Brian Jacob (firstname.lastname@example.org) is the Walter H. Annenberg Professor of Education Policy, Professor of Economics, and Director of the Center on Local, State, and Urban Policy (CLOSUP) at the Gerald R. Ford School of Public Policy. He is also a research associate at the National Bureau of Economic Research and an Executive Committee Member of the National Poverty Center. He has previously served as a policy analyst in the NYC Mayor's Office and taught middle school in East Harlem. His primary fields of interest are labor economics, program evaluation, and the economics of education. His current research focuses on urban school reform and teacher labor markets. In recent work, he has examined school choice, education accountability programs, housing vouchers, and teacher promotion policies. He received his PhD from the University of Chicago.
Robin (email@example.com) is a skillful evaluator of educational interventions with a special interest in how policies and programs can affect instructional quality and outcomes in elementary schools. She has extensive experience conducting evaluations of education reform initiatives, measuring educational outcomes, and analyzing student achievement and other outcome data. In addition to her substantive evaluation work, she is an expert in and publishes articles on evaluation methods. Much of her work focuses on strategically leveraging school reforms designed to maximize academic outcomes for children across all ethnic groups and income levels. Jacob joined the faculty of the School of Education and the Institute for Social Research (ISR) at the University of Michigan in 2006.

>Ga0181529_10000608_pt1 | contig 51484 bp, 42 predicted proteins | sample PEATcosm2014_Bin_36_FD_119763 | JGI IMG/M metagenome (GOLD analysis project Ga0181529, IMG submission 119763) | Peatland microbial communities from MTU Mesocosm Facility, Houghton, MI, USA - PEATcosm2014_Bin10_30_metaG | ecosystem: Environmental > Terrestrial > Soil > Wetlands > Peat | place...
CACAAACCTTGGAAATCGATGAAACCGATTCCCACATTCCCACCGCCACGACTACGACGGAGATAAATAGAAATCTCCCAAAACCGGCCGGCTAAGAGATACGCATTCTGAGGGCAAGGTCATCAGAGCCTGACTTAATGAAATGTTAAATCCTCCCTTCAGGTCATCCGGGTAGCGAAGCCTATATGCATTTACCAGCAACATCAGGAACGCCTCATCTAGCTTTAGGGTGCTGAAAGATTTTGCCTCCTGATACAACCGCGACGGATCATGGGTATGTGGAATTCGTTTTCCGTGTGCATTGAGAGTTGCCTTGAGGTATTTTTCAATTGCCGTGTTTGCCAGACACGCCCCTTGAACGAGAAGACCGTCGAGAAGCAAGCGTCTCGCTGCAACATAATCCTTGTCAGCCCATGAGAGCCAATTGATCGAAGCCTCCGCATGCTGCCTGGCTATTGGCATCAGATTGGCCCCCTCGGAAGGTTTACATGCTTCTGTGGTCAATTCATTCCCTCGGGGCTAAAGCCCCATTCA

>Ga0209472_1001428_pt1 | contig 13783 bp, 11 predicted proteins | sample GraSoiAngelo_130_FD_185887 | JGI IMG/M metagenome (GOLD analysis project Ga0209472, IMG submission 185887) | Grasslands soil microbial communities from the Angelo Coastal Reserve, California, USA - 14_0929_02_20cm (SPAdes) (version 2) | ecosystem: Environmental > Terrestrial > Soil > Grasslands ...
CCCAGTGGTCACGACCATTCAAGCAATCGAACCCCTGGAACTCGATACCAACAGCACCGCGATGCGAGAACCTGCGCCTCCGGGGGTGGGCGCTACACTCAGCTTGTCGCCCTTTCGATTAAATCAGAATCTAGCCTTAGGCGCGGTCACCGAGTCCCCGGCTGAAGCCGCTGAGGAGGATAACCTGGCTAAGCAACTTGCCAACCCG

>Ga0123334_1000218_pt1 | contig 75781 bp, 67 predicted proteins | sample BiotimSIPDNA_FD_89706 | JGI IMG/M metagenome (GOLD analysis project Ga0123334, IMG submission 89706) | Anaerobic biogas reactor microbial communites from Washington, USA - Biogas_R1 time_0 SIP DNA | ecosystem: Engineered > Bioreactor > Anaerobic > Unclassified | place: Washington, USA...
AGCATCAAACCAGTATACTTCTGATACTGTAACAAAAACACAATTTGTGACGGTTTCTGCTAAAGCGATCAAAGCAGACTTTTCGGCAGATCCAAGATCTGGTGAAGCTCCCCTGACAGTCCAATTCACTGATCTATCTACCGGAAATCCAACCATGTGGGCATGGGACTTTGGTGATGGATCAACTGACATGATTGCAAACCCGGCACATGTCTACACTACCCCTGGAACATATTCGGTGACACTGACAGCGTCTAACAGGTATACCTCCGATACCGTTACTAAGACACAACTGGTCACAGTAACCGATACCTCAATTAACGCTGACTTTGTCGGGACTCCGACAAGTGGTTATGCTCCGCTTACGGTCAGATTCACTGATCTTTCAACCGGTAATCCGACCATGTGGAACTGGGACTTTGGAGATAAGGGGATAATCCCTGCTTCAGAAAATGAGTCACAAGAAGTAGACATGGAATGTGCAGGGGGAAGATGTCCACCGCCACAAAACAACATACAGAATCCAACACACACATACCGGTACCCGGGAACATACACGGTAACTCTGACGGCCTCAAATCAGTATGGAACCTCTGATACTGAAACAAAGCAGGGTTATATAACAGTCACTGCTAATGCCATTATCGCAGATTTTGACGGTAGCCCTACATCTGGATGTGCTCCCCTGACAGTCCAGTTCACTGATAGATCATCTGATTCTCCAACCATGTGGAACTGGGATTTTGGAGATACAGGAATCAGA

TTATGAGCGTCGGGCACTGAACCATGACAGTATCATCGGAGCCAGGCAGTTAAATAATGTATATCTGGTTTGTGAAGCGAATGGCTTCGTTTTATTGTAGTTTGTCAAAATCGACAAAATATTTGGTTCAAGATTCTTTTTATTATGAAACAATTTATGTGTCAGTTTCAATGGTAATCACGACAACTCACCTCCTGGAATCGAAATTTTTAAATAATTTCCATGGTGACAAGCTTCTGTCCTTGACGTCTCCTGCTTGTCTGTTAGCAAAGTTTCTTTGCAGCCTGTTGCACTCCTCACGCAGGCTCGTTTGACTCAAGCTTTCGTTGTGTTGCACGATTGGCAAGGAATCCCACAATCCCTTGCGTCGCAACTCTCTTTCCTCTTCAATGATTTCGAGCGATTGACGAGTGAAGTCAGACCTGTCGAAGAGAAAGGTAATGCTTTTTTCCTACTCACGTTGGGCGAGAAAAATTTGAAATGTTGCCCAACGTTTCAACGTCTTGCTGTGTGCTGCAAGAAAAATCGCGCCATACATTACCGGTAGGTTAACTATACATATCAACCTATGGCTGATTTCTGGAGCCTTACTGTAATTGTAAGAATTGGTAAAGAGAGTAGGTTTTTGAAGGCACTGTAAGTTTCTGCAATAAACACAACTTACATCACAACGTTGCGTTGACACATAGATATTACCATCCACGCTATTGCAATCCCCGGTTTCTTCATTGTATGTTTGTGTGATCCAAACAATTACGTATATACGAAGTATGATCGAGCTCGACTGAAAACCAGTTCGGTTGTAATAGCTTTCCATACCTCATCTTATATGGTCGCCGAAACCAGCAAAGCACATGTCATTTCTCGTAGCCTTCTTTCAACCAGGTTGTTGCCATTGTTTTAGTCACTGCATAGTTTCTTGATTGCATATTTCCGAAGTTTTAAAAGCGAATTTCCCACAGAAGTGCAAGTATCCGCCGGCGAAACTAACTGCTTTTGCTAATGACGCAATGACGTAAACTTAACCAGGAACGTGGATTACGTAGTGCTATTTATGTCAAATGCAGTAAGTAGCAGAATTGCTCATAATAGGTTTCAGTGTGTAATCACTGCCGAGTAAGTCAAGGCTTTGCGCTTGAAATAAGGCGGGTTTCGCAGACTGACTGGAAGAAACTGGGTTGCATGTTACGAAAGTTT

Lingyan Li (firstname.lastname@example.org) is an associate professor of education evaluation at Beijing Normal University’s School of Brain and Cognitive Sciences, and an assistant director of National Assessment Center for Education Quality, Ministry of Education, China (NAEQ). Her research interests focus on the school development policies, looking specifically at how principals' leadership affect the quality of school managements, and how reforms and school-based self-evaluations affect students’ living situation in schools. She also studies the relationship between schools and national, provincial and local policies, for example looking at how the centralization or decentralization system affects the level and distribution of managing quality across schools, and how reforms affect principals' decisions and effectiveness.
José (email@example.com) is a Doctor in Sociology from Louvain University, former Minister of Culture, and Education Under-secretary. He has been a consultant for the World Bank, UNESCO, ECLA, PAHO, REPLAC, LAES, and Ministry of Labor of Chile, among others. José is the author of more than 40 domestic and international articles, as well as author and co-author of four books on poverty, education, and culture. He leads the Innovation Center for Education at Fundacion Chile. In addition, he currently manages the research line on educational leadership, which represents the Fundación Chile at the Centro de Estudios de Políticas y Prácticas Educativas (CEPPE) (Study Center on Educational Policies and Practices).